The Secret Formula for Success Is…

Earlier this week Brad Ruggles posted this funny video, How to Report the News, to his blog.  In it, Charlie Brooker describes and takes shots at the formula a lot of TV news stories follow.  Have a look.  (Pardon the F-bomb at the 25-second mark).

The video is hilarious.  But it is also eye-opening for me.

I never thought about the elements of a TV news story before.  But now that I’ve seen the formula, it makes TV news seem so disingenuous, so calculated, so boring.

I hardly ever watch TV news anymore, and this is probably at least part of the reason why.

Formulas are amazing and seductive…

We love to take things that are successful, analyze them, and condense them down into simple steps that we can follow to repeat those successes over and over without thinking.   I know I do.

I’m guessing you love formulas, too.  You clicked to read this post, didn’t you? 😉

That’s cool, because in many situations formulas are great.  It’s hard to find fault with 12 step programs, cookbooks, and instructions for assembling a kid’s bike.  (Though, my appreciation for the latter has been known to wane on Christmas morning.)

But in other areas of life formulas can get us in trouble.  The financial formula that worked so well for someone else can bankrupt us.  Copying someone else’s formula when it comes to things like music, web design, leadership style can make us look like cheap imitations.  Using a formula or “standard procedure” can leave other people feeling like nothing more than a number.

Repeating the same formula in your church service or business meetings can start to feel like watching an episode of Scooby Doo, where the plot is predictably the same in every episode and they “would have gotten away with it if it hadn’t been for those meddling kids.”

So, when is it good to use a formula, system, or process and when is it not?  How do you decide?

6 Responses to “The Secret Formula for Success Is…”

  1. This is pretty funny, but at the same time shows the art of reporting. I believe it’s amazing at how we can see things like reporting as something that is easy and ordinary but are really scripted and practiced to precision. The easier something looks the easier it is to fool the rest of us.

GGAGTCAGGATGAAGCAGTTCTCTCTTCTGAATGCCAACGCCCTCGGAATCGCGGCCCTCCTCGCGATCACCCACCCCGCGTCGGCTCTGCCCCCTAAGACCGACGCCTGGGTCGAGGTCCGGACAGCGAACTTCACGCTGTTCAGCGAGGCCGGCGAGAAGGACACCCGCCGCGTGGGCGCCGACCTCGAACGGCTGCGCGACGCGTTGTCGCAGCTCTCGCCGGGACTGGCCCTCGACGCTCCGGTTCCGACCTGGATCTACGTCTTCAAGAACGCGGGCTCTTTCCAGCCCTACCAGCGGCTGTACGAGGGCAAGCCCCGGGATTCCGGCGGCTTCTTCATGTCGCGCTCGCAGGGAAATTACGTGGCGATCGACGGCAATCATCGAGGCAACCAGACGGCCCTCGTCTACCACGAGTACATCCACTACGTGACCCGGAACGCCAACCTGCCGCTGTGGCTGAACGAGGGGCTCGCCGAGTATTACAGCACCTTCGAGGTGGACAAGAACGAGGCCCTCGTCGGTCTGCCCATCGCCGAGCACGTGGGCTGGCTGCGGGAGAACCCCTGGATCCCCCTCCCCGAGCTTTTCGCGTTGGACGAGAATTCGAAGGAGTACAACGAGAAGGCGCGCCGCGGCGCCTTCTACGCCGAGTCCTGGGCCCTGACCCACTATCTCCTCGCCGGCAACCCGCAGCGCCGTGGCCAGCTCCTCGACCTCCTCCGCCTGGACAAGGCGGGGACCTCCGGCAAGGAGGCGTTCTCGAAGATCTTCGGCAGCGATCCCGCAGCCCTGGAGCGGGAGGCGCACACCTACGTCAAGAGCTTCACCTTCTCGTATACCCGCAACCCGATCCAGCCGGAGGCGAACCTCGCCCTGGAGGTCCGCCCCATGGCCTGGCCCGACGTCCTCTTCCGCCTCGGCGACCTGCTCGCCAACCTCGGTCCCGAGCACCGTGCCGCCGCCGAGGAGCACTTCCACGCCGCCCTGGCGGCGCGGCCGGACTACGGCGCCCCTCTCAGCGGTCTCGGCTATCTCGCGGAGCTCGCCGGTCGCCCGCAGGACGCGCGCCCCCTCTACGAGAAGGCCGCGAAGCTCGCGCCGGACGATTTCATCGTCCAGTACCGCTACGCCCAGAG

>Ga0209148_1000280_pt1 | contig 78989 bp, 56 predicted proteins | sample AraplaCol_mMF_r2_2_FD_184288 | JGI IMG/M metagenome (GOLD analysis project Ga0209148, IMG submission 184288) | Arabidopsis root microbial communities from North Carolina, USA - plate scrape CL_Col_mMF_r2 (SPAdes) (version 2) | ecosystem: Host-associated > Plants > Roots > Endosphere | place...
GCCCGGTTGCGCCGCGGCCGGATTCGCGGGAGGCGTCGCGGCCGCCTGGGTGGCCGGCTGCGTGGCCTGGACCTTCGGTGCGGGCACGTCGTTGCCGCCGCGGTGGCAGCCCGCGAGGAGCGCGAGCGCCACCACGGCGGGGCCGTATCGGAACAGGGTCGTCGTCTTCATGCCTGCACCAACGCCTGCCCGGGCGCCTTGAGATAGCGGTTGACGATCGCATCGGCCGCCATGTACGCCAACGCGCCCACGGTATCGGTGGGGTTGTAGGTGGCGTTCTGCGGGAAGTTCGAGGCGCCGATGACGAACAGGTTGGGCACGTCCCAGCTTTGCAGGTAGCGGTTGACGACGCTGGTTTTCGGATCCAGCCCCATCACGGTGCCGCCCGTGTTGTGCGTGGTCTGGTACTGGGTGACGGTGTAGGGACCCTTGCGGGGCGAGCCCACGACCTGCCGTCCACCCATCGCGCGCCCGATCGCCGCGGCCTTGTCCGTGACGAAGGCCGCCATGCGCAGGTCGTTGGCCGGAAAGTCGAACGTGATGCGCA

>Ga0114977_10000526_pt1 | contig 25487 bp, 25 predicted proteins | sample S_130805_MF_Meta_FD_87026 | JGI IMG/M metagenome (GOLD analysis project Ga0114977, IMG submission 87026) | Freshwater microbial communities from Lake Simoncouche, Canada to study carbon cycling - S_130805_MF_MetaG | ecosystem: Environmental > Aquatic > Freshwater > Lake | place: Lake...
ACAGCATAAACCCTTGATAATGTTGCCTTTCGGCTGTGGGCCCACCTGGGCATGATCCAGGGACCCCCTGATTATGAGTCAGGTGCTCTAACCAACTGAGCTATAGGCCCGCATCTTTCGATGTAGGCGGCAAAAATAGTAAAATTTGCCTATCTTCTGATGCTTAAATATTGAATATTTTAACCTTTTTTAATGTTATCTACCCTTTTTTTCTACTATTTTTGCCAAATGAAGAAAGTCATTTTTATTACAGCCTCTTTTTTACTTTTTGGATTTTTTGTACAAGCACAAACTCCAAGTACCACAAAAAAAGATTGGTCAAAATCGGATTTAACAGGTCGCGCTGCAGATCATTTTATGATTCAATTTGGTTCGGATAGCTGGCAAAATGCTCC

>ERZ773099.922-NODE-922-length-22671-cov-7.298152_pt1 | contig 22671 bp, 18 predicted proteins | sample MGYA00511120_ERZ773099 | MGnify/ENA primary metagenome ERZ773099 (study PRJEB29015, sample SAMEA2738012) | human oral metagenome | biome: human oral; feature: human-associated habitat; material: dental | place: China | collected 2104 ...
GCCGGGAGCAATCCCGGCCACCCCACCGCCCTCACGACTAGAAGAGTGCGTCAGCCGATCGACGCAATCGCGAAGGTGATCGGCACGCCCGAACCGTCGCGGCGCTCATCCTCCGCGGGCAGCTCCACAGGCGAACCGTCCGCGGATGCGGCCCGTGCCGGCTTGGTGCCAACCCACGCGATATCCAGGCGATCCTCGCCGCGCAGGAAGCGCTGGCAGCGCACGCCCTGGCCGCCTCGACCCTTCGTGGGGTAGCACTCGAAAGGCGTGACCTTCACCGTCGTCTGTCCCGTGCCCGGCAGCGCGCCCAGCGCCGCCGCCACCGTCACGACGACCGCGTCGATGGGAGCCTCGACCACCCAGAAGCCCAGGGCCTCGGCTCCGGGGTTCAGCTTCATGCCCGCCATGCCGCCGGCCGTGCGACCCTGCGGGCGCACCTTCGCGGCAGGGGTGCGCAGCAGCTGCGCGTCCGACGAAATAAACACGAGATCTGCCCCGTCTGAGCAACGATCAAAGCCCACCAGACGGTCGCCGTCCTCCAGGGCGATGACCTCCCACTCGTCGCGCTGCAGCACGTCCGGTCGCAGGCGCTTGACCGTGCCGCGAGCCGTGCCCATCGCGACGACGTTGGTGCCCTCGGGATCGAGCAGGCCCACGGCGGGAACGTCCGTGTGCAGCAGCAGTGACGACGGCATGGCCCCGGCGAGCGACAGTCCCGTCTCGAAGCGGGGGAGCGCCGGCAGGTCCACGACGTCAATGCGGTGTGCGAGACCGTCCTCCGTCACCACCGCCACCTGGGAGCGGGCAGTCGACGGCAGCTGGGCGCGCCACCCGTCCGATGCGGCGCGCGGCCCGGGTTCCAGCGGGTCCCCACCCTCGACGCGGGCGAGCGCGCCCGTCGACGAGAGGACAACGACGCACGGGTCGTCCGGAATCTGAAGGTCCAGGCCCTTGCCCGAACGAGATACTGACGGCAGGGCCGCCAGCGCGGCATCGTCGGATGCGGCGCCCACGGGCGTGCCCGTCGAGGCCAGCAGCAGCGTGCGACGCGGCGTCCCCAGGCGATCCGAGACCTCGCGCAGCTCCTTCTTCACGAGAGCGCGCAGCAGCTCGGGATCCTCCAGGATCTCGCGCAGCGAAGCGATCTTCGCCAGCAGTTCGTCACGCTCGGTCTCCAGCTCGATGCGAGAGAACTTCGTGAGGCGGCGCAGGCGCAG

2. Hey Charles, thanks for your comment. Personally, I didn’t come away thinking reporting is easy or ordinary. What stood out to me is how specific the similarities are in news reports. That wouldn’t happen unless producers were intentionally copying each others’ techniques and then reusing their own techniques. That’s not necessarily a bad thing, though, which is why I’m interested to discuss it further.

  3. Great post Paul. Your question raises some interesting discussion points. I think the key is utilizing “formulas” or strategy to support your message without letting your message become part of the formula. Not sure if that makes sense or not.

    We all need strategy or proven formulas to help us become more effective at what we do but it’s easy to take a formula and just mindlessly repeat it without giving any thought to how to personalize it.

    Great post!

  4. Oh, most definitely Paul. I agree and I believe like most things that require teamwork and precision, techniques are passed down through the years, and what works sticks and what doesn’t get the boot. I always thought it fascinating at how much technique, skill, and formula is involved in a lot of the things that are supposed to entertain us. For instance, who came up with the best way to throw a football or shoot a basketball? I don’t know but the sport of basketball has evolved from shooting the “granny” shoot from the free throw line to shooting it the regular way. Like you said I don’t believe that it’s a bad thing that people borrow, that’s where innovation comes from. I believe the greatest people in their respective fields know how to borrow what works and add their own flare, unfortunately however everyone isn’t innovative. So I don’t think switching from the formula is the solution, I believe adding to what already works is. I just wrote a blog about that ironically. Also, I wasn’t insinuating that reporting is easy or ordinary, it’s just the opposite. My stance was coming from the fact that the techniques that they do use and hours of practice that they allocate to building there craft, I believe the end result is phenomenal at how “easy” they make it look.

  5. I don’t watch the news on tv for more than the weather, which I can get on my Iphone if I wanted.. Funny video for sure..

    Sadly many churches copy a “formula” and just copy what is working right now..Doesn’t matter if it fits their personality or situation.. Sad..



  1. 6 Ways Formulas Fail Us « Live Intentionally - February 5, 2010

    […] The Secret Formula for Success Is… […]

Leave a Reply

You must be logged in to post a comment.